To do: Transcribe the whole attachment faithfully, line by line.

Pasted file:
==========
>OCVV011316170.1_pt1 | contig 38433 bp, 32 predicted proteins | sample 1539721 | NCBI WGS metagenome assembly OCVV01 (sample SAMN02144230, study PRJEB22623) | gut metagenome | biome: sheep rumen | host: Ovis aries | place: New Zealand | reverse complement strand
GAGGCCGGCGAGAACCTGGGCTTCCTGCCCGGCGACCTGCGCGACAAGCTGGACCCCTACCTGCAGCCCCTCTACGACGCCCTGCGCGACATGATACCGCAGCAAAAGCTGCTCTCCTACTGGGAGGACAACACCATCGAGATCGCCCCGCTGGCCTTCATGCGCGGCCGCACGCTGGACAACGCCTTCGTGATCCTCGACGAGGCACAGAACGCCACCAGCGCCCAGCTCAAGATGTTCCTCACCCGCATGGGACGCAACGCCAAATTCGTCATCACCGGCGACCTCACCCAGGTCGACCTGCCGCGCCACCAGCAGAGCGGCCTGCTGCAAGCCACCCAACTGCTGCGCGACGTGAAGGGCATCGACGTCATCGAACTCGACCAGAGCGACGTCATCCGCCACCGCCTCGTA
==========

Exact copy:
>OCVV011316170.1_pt1 | contig 38433 bp, 32 predicted proteins | sample 1539721 | NCBI WGS metagenome assembly OCVV01 (sample SAMN02144230, study PRJEB22623) | gut metagenome | biome: sheep rumen | host: Ovis aries | place: New Zealand | reverse complement strand
GAGGCCGGCGAGAACCTGGGCTTCCTGCCCGGCGACCTGCGCGACAAGCTGGACCCCTACCTGCAGCCCCTCTACGACGCCCTGCGCGACATGATACCGCAGCAAAAGCTGCTCTCCTACTGGGAGGACAACACCATCGAGATCGCCCCGCTGGCCTTCATGCGCGGCCGCACGCTGGACAACGCCTTCGTGATCCTCGACGAGGCACAGAACGCCACCAGCGCCCAGCTCAAGATGTTCCTCACCCGCATGGGACGCAACGCCAAATTCGTCATCACCGGCGACCTCACCCAGGTCGACCTGCCGCGCCACCAGCAGAGCGGCCTGCTGCAAGCCACCCAACTGCTGCGCGACGTGAAGGGCATCGACGTCATCGAACTCGACCAGAGCGACGTCATCCGCCACCGCCTCGTA